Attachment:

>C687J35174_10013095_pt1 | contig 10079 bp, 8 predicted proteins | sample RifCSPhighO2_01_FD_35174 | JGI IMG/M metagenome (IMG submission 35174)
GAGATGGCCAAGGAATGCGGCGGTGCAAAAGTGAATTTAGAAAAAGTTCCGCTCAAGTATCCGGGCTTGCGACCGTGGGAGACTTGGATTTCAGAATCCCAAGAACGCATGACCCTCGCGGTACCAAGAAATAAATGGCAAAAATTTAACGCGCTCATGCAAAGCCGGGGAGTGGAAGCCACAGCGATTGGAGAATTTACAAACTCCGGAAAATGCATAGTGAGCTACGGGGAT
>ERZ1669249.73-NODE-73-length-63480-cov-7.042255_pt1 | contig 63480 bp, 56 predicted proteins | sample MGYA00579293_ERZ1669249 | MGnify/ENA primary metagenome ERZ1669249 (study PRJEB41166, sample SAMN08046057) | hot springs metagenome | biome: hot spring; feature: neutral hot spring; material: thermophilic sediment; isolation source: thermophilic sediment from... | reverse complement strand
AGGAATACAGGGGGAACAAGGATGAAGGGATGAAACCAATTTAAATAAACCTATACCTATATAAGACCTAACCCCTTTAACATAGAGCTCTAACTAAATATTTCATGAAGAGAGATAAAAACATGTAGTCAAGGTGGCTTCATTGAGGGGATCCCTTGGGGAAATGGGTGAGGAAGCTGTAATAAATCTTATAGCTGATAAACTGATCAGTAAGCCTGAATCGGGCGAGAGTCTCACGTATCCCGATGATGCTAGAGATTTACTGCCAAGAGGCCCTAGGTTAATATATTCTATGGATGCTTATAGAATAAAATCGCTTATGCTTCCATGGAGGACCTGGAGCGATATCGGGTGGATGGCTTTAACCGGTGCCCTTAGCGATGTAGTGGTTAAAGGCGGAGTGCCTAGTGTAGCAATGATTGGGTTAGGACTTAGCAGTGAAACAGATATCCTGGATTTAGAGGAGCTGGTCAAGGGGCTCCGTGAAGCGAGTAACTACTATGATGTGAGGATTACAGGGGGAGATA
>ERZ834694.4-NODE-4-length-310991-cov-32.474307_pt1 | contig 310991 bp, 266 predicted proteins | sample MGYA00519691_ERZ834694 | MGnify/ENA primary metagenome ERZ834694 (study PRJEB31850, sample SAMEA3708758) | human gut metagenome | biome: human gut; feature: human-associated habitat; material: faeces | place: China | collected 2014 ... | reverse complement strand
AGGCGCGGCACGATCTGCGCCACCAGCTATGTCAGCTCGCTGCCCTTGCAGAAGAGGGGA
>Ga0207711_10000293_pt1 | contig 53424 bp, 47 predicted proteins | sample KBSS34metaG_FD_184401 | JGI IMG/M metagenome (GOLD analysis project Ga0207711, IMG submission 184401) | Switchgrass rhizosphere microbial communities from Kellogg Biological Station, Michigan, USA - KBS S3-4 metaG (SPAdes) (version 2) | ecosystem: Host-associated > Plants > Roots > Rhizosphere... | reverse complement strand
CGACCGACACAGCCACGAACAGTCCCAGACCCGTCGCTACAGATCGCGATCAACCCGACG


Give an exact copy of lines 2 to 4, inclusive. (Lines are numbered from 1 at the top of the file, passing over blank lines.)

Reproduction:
GAGATGGCCAAGGAATGCGGCGGTGCAAAAGTGAATTTAGAAAAAGTTCCGCTCAAGTATCCGGGCTTGCGACCGTGGGAGACTTGGATTTCAGAATCCCAAGAACGCATGACCCTCGCGGTACCAAGAAATAAATGGCAAAAATTTAACGCGCTCATGCAAAGCCGGGGAGTGGAAGCCACAGCGATTGGAGAATTTACAAACTCCGGAAAATGCATAGTGAGCTACGGGGAT
>ERZ1669249.73-NODE-73-length-63480-cov-7.042255_pt1 | contig 63480 bp, 56 predicted proteins | sample MGYA00579293_ERZ1669249 | MGnify/ENA primary metagenome ERZ1669249 (study PRJEB41166, sample SAMN08046057) | hot springs metagenome | biome: hot spring; feature: neutral hot spring; material: thermophilic sediment; isolation source: thermophilic sediment from... | reverse complement strand
AGGAATACAGGGGGAACAAGGATGAAGGGATGAAACCAATTTAAATAAACCTATACCTATATAAGACCTAACCCCTTTAACATAGAGCTCTAACTAAATATTTCATGAAGAGAGATAAAAACATGTAGTCAAGGTGGCTTCATTGAGGGGATCCCTTGGGGAAATGGGTGAGGAAGCTGTAATAAATCTTATAGCTGATAAACTGATCAGTAAGCCTGAATCGGGCGAGAGTCTCACGTATCCCGATGATGCTAGAGATTTACTGCCAAGAGGCCCTAGGTTAATATATTCTATGGATGCTTATAGAATAAAATCGCTTATGCTTCCATGGAGGACCTGGAGCGATATCGGGTGGATGGCTTTAACCGGTGCCCTTAGCGATGTAGTGGTTAAAGGCGGAGTGCCTAGTGTAGCAATGATTGGGTTAGGACTTAGCAGTGAAACAGATATCCTGGATTTAGAGGAGCTGGTCAAGGGGCTCCGTGAAGCGAGTAACTACTATGATGTGAGGATTACAGGGGGAGATA